Livorno is not too far North from Civitavecchia and we sailed through the night along the Italian coast with a speed of about 15 knots to get to the pilot station at 05.30. Again there was a parade of cruise ships and ferryâ€™s going in. The Spanish Oceanic was in port as well as the Carnival Freedom, not to mention 5 or 6 large ferries that came in from the islands of Sardinia and Corsica and the French port of Toulon. Our approach to the port was enlivened by a cargo ship who decided to first cross our bow and then to stop right on our course track. Legally nothing wrong with that but from a point of good seamanship it did not make sense. Nobody in their right mind is going to sit right in the middle of a port approach, but that ship did so, so we had to sail around her.
This time we were assigned one of the cargo berths and the port had arranged shuttle buses for the guests to get them out of the docks. This is a very busy port and everywhere we saw ships being discharged and container and tanker ships coming in and leaving. Entrance and exit to the port is a narrow entrance on the south side of the breakwater and you have to make two sharp turns with the ship to get into the centre of the harbor. Those turns are comparable with the sharp turns you make while in a car trying to go from level to level in a parking garage ashore.
Once again a sunny day and most guests where gone for the whole day. Only a few, who had been there, seen it and bought the T shirt, decided to stay on board and enjoy shipboard life. With a nearly empty ship, it was for me a great opportunity to do some extensive drilling. Not every port allows drills but Livorno does as long as we inform all the proper authorities. Livorno has three different authorities who are involved. First there is Pac-Livorno. That is the organization that controls the movements in the port. Then there is the SIS (Ships Information Services) whose main duty it seems to be to collect statistical data and then there is the pilot station, who also wants to know what is going on. Permission has to be asked as well 2 days in advance from the Harbor master, which office then produces a number of forms, to be signed by the captain. These forms indicate that the captain assumes all liability for damage caused by the lifeboats in the water. As there is more chance of the stone docks causing damage to the lifeboats than the other way around, I have not much of a problem with these forms.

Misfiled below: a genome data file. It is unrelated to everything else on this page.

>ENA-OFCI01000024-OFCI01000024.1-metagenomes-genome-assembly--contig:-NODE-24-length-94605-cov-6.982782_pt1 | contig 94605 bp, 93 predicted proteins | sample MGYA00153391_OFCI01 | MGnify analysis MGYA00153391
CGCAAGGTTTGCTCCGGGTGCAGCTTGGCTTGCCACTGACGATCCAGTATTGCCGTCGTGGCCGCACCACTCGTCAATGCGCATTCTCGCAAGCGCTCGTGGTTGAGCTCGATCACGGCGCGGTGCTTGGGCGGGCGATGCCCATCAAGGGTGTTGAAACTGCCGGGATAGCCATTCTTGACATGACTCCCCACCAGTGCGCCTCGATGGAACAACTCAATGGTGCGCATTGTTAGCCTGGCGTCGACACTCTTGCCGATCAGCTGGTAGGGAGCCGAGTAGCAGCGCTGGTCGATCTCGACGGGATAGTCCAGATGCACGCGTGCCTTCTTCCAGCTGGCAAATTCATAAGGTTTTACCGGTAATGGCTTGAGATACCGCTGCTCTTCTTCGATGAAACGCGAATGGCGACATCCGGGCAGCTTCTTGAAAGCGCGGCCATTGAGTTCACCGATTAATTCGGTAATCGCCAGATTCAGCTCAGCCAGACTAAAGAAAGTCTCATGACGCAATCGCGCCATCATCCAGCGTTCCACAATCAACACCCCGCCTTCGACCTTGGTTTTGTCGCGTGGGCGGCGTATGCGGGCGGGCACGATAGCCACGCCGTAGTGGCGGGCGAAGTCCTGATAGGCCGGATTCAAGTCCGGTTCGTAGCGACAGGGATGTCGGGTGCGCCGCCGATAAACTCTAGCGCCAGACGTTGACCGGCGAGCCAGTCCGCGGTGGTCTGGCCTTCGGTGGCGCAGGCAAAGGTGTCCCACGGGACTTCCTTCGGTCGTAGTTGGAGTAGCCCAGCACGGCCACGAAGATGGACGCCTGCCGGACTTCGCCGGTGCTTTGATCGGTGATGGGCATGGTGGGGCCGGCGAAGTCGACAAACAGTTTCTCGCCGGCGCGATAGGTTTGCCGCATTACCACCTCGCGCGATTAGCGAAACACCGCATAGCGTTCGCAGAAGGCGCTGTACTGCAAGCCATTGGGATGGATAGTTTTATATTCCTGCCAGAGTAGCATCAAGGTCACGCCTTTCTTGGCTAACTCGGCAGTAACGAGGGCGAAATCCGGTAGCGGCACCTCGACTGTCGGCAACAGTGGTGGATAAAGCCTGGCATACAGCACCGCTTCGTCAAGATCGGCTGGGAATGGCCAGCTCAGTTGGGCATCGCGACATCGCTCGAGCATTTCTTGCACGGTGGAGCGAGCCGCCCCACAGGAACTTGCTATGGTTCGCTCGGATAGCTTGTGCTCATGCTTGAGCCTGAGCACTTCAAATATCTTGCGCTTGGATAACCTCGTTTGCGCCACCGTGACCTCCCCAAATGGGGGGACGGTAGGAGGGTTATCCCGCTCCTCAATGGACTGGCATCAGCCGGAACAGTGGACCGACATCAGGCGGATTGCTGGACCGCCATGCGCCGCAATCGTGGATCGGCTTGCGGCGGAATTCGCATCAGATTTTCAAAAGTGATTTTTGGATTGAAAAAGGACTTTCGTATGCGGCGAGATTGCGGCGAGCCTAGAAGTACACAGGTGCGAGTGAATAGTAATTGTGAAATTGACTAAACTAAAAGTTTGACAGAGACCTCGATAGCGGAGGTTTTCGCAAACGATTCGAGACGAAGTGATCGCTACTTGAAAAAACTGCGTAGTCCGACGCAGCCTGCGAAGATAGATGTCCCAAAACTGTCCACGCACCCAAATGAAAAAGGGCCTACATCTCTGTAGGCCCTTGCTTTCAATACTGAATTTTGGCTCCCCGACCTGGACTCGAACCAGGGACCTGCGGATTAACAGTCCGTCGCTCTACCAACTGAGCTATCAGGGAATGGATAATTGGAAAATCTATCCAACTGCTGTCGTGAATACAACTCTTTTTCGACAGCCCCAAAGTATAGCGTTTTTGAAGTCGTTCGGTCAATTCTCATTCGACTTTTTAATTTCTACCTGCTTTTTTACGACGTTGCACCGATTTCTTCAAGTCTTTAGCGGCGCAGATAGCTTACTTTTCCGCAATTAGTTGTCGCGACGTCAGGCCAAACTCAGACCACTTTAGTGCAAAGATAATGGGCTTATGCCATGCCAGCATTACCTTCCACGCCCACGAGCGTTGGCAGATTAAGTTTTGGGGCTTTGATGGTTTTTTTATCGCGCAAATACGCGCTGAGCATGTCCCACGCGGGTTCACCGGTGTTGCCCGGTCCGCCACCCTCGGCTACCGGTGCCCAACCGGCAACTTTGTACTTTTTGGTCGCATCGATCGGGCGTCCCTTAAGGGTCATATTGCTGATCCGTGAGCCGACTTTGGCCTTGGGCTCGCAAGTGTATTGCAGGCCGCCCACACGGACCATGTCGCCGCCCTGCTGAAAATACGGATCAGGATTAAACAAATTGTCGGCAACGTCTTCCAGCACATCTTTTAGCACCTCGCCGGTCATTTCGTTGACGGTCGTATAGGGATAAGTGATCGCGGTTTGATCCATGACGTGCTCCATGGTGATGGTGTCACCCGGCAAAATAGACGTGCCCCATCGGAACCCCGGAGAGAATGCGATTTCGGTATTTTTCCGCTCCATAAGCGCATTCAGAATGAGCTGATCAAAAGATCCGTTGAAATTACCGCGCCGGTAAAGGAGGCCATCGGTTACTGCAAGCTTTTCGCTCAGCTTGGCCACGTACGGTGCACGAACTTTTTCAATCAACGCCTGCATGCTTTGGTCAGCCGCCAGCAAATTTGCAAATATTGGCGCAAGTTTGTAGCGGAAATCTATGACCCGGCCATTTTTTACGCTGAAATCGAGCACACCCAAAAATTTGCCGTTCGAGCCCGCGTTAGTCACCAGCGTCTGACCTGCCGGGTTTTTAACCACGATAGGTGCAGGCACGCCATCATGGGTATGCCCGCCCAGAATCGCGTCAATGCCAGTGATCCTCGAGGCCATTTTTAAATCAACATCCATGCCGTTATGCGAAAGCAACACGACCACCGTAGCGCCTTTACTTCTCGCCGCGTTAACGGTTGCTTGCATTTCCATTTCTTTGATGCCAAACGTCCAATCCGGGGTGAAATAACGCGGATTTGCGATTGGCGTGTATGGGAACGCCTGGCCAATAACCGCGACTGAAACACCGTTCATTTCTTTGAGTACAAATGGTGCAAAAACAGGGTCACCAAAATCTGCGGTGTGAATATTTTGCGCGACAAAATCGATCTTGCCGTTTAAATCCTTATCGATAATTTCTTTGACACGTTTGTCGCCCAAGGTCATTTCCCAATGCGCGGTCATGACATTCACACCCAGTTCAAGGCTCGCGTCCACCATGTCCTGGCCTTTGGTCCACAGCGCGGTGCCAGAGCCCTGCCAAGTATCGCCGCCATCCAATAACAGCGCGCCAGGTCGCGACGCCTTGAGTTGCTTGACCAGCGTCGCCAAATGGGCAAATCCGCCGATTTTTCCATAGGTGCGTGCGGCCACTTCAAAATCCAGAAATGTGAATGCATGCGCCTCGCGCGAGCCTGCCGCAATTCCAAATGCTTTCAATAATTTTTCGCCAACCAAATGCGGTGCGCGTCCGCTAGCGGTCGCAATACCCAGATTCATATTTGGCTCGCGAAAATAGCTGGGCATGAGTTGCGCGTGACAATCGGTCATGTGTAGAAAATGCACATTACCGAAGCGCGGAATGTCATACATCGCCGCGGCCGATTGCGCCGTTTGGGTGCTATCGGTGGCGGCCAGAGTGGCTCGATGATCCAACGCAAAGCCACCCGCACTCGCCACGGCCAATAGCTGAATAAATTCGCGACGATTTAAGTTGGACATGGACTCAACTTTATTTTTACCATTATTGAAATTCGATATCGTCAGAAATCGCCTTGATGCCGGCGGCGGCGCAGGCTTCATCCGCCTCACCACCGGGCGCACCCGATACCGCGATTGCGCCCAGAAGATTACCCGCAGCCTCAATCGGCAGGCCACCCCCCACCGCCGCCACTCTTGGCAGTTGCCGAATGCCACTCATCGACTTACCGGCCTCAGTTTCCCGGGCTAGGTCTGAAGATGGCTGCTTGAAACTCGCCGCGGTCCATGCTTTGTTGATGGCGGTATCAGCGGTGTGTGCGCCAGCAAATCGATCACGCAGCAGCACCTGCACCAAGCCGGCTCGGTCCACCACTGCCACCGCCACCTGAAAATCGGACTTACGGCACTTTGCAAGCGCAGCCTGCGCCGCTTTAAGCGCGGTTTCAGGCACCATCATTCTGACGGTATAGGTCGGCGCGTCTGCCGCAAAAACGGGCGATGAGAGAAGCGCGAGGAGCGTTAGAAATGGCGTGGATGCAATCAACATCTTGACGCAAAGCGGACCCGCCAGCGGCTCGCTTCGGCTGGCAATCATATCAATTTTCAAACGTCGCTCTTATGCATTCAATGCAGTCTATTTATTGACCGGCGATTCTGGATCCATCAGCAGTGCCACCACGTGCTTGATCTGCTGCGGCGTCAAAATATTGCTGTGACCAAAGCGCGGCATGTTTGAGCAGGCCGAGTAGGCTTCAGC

Today we had a simulated oil spill, with the oil going on fire, which went out of control and resulted in all having to abandon the ship. The rule for abandoning ship is that everybody has to be in the boats and the boats in the water, within 30 minutes of the alarm going off. We managed 8 minutes this time with the crew from lifeboat stowed to lifeboat away in the water. Of those 8, only three minutes were needed to lower the boat, so that would leave 27 minutes for mustering the guests and placing them in the boats in a real emergency. After these drills there is an extensive debriefing as there are always things to be learned and items to be improved upon.
Tomorrow we are in Monte Carlo with the Grand Prix races.